Wendy Knight, a senior in computational and applied mathematics at Rice University, is a shooting guard on the Rice Owls women’s basketball team. She came to Rice on a full basketball scholarship, and the number on her jersey is 10.
“That’s a nice number, mathematically speaking. Binary. But I don’t think there’s much chance it will ever be retired,” she said. When not on the court, Knight is busy trying to figure out – mathematically speaking – when NBA teams should retire jersey numbers.
“Basically,” she said, “it’s the Markov Decision Process – how to make decisions when the outcomes are random and under the control of the person making the decision at the same time.”
A San Antonio native, Knight has been playing basketball since she was a first-grader and a budding fan of the San Antonio Spurs. She played in church leagues and at Reagan High School was part of a team with a record of 122 wins and 20 losses over her four years. In her senior year the team went 28-5, and she was scouted by several university teams. Her decision to come to Rice was based, in part, on the university’s academic reputation.
“I thought about both CAAM and statistics. By the time I took CAAM 378, I had made up my mind,” she said.
CAAM 378 is Introduction to Operations Research and Optimization, taught by Andrew J. Schaefer, the Noah Harding Chair and Professor of CAAM. Through Schaefer, Knight met David Mildebrath, a second-year graduate student in CAAM. With him she began working on the problem of how best retire the numbers on basketball jerseys. She likens the research to a favorite childhood pastime, solving puzzles.
“We’re dealing with zero to 99. We want to find the optimal number of players whose numbers should be retired before the team runs out of numbers. They could use a little help with making choices that have a little structure in them,” said Knight who, with Mildebrath, expects to deliver their findings at several conferences.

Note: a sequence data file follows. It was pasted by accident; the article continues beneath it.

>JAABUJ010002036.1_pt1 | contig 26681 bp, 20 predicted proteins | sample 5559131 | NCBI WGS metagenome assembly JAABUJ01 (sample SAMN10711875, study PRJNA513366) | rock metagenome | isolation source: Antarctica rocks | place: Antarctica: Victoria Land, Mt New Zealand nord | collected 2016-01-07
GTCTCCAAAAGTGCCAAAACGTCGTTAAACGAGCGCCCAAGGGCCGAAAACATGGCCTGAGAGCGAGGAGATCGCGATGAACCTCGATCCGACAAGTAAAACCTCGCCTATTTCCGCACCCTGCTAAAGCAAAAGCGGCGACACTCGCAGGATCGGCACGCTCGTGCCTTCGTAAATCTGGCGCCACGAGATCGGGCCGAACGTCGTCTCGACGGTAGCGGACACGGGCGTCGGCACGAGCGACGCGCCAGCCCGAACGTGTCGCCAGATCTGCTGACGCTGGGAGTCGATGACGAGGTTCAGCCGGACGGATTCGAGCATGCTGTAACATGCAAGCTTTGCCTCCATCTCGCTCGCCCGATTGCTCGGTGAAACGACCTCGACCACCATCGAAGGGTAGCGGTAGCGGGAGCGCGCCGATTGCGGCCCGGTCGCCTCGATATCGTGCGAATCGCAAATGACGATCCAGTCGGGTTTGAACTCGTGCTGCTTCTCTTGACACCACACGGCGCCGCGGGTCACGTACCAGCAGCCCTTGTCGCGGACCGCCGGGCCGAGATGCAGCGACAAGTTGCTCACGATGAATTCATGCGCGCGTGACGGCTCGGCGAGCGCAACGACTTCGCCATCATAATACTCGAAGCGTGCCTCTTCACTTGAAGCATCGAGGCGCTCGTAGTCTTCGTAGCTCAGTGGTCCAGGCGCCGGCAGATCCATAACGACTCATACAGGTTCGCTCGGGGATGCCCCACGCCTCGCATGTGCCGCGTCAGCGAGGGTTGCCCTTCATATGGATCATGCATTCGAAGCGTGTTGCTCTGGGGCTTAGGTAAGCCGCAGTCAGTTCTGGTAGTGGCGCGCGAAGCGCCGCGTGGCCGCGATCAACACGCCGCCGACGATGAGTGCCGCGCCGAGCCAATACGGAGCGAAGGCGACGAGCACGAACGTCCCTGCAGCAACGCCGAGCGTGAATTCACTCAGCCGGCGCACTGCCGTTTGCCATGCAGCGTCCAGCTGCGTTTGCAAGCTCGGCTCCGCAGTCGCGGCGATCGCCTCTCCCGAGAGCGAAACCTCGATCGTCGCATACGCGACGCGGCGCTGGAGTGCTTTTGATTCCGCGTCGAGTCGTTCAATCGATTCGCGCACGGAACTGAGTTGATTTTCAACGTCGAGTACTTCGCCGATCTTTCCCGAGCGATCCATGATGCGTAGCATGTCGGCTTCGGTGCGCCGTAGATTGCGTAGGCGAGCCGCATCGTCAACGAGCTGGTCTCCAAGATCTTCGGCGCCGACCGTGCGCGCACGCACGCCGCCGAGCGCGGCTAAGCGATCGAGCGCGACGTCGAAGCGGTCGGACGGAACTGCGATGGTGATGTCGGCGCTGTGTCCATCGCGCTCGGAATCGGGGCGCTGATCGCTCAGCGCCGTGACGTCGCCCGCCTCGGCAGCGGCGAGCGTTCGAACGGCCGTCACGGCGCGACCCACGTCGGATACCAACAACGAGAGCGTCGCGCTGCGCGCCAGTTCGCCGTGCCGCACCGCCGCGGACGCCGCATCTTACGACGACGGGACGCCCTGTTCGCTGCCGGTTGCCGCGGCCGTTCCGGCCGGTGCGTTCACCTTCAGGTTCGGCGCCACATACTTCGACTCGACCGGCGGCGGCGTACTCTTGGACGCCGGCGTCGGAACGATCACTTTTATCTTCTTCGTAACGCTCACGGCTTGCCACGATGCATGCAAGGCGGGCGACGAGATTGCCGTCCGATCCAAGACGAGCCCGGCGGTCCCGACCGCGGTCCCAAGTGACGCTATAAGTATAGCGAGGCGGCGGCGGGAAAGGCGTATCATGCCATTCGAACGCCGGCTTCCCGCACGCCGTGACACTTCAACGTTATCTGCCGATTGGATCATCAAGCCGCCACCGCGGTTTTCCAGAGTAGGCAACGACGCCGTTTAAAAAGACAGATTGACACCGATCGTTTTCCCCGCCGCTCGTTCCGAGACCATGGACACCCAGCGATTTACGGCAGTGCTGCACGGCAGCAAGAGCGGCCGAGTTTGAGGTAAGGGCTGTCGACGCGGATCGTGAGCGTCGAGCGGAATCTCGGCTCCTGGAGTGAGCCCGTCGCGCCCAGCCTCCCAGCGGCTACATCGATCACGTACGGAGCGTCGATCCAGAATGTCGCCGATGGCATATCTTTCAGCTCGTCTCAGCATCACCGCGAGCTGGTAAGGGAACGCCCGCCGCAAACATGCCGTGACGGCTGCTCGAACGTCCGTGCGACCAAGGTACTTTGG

As a result of this and other work, Knight was one of three CAAM majors to receive a 2017 CAAM Chevron Prizes, given for outstanding performances in class or notable research contributions.
Knight spends about 30 hours a week practicing on the basketball court, plus travel to away games. As a junior at Rice, Knight started in all 35 games for the 2017 Women’s Basketball Invitational champion Owls. She averaged 7.1 points and 4.0 rebounds per game, and for the season totaled 248 points, 140 rebounds, 63 assists and a team-leading 50 steals.
Knight is realistic about the decisions she faces regarding basketball vs. academics. She has started applying to graduate schools, and is interested in pursuing work in operations research, the application of analytical methods to improve decision making.
“I love basketball. I’ve had a lot of fun but I look on it as a means to an end. Academics are very important to me. I might end up doing something like sports analytics,” she said.